This court has applied the unique circumstances doctrine only once, and that was in connection with the Criminal rather than the Civil Rules. In Government of the Virgin Islands v. Gereau, 603 F.2d 438 (3d Cir. 1979) (per curiam), it was unclear whether a Rule 35 motion for reduction of sentence, which is also jurisdictional and cannot be extended by order of a court, had been filed within the requisite 120 days. We stated we would consider the motion to be timely because the district court had explicitly stated that the motions would be considered as if filed by all defendants, and counsel had seasonably responded to the court's request for formal motions. We stated, " [i]t is well-established that failure to meet filing deadlines may be excused in certain 'unique circumstances' where the failure is in reliance on an affirmative statement by the court." Id. at 442.
Gereau, however, was before Browder, Houston, and Griggs. In a more recent decision, Smith v. Evans, 853 F.2d 155, 160 (3d Cir. 1988), we voiced "some doubt as to whether the 'unique circumstances' exception is still viable." We eschewed deciding that issue, holding that because there was no "express, affirmative statement by the district court" that the motion was timely, id., the unique circumstances exception was inapplicable.
Although the scope of the "unique circumstances" rule remains murky following the Court's more recent emphasis on the mandatory nature of jurisdictional issues and the need for strict compliance with the time limitations imposed by the Rules, we are not free to sound the death knell for a rule enunciated by the Supreme Court and never retracted by it. In Thurston Motor Lines, Inc. v. Jordan K. Rand, Ltd., 460 U.S. 533, 535, 103 S. Ct. 1343, 1344, 75 L. Ed. 2d 260 (1983) (per curiam), the Court of Appeals had expressed "doubt" that an earlier decision of Supreme Court "is still good law." In its summary reversal, the Court stated, " [n]eedless to say, only this Court may overrule one of its precedents. Until that occurs, [the case] is the law." Id.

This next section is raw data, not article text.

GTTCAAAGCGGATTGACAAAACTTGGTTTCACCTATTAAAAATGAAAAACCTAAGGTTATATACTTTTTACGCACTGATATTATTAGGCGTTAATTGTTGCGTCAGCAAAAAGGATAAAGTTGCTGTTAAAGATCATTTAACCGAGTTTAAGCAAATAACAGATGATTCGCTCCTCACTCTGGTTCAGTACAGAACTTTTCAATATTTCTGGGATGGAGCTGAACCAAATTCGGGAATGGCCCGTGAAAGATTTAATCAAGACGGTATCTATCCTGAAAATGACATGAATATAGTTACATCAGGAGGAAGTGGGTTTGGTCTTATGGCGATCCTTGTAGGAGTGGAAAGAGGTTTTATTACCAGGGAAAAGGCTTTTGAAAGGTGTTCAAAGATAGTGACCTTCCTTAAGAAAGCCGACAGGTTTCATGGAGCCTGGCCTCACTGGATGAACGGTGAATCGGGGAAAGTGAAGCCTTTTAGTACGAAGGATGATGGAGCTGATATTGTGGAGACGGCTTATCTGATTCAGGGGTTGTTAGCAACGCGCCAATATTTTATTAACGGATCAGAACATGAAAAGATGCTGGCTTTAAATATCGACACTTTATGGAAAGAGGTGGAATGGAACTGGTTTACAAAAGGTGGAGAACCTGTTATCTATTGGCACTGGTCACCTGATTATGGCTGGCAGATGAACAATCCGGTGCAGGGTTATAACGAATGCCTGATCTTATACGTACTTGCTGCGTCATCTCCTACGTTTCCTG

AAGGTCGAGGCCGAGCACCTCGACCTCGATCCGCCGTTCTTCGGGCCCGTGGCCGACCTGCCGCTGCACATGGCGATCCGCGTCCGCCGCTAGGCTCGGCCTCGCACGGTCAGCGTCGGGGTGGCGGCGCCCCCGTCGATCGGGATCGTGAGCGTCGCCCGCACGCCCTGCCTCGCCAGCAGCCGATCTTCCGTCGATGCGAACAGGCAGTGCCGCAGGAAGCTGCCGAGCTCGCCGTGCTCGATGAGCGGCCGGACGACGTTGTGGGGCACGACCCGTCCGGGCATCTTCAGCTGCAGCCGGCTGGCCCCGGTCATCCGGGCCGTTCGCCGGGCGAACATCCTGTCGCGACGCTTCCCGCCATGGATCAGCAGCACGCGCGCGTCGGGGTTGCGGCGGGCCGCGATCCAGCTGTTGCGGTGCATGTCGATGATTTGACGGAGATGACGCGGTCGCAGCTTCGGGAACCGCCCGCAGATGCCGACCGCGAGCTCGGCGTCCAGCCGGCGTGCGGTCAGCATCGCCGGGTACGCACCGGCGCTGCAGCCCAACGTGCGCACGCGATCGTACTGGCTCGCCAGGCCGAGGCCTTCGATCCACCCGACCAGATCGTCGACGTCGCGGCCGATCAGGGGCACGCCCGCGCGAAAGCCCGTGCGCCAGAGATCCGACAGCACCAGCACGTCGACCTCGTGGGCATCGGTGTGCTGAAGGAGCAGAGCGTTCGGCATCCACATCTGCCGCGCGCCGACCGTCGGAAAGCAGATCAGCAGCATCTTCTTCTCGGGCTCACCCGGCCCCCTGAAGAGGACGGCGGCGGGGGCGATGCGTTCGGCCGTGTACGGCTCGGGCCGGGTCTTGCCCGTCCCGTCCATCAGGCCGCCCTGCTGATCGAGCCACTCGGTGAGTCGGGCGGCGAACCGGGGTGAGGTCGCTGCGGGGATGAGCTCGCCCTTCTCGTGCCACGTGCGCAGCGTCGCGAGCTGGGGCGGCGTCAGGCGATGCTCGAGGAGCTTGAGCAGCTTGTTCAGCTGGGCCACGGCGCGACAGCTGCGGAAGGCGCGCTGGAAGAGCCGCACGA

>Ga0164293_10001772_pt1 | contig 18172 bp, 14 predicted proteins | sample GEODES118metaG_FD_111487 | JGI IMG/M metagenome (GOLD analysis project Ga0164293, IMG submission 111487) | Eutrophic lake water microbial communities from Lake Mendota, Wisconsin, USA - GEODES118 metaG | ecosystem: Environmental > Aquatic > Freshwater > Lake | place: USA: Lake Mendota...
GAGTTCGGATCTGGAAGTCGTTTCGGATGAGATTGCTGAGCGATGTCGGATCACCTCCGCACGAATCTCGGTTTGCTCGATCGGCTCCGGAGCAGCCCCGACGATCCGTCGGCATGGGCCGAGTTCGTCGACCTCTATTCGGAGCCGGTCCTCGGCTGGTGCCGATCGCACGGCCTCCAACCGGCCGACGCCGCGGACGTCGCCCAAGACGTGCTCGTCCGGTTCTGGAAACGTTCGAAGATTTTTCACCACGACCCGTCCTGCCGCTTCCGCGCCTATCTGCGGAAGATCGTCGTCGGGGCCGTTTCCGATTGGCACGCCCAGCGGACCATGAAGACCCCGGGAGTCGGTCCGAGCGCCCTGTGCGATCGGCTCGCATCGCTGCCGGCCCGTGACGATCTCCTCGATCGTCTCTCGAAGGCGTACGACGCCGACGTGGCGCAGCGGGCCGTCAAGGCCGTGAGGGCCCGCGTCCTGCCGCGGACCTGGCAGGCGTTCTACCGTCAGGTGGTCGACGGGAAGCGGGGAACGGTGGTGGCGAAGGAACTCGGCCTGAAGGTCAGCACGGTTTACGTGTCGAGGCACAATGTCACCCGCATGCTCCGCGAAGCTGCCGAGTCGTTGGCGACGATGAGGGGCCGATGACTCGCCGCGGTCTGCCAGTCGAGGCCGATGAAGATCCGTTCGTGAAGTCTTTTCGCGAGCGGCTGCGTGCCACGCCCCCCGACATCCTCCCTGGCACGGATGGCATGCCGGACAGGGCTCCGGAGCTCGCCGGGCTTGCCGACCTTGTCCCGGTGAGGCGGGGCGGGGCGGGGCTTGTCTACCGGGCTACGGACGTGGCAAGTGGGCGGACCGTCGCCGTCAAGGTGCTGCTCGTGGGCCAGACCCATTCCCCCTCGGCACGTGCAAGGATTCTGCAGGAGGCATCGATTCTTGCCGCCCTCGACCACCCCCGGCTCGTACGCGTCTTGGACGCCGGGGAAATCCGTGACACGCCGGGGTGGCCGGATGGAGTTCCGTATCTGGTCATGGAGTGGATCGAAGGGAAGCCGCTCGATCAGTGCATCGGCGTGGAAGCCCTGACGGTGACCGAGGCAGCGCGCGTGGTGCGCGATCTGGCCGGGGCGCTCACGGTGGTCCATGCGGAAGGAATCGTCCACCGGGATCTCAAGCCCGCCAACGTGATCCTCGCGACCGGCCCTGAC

Other circuits have accepted the viability of the unique circumstances exception and, in fact, have continued to apply it. See e.g., Stauber v. Kieser, 810 F.2d 1 (10th Cir. 1987) (per curiam) (unique circumstances exist where district court granted an extension and accepted the Rule 59(e) motion and plaintiffs "relied to their detriment upon the district court's statements and action" (emphasis in original)); Butler v. Coral Volkswagen, Inc., 804 F.2d 612 (11th Cir. 1986) (district court's erroneous extension of time to amend new trial motion came within unique circumstances exception).